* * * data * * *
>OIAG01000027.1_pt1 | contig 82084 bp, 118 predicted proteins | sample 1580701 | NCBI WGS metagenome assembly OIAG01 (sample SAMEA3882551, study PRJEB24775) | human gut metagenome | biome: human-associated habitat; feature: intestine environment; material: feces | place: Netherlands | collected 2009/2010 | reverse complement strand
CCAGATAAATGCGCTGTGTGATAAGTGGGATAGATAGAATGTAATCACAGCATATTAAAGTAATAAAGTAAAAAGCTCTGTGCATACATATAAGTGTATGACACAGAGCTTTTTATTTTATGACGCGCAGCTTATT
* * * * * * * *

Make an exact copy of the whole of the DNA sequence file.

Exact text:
>OIAG01000027.1_pt1 | contig 82084 bp, 118 predicted proteins | sample 1580701 | NCBI WGS metagenome assembly OIAG01 (sample SAMEA3882551, study PRJEB24775) | human gut metagenome | biome: human-associated habitat; feature: intestine environment; material: feces | place: Netherlands | collected 2009/2010 | reverse complement strand
CCAGATAAATGCGCTGTGTGATAAGTGGGATAGATAGAATGTAATCACAGCATATTAAAGTAATAAAGTAAAAAGCTCTGTGCATACATATAAGTGTATGACACAGAGCTTTTTATTTTATGACGCGCAGCTTATT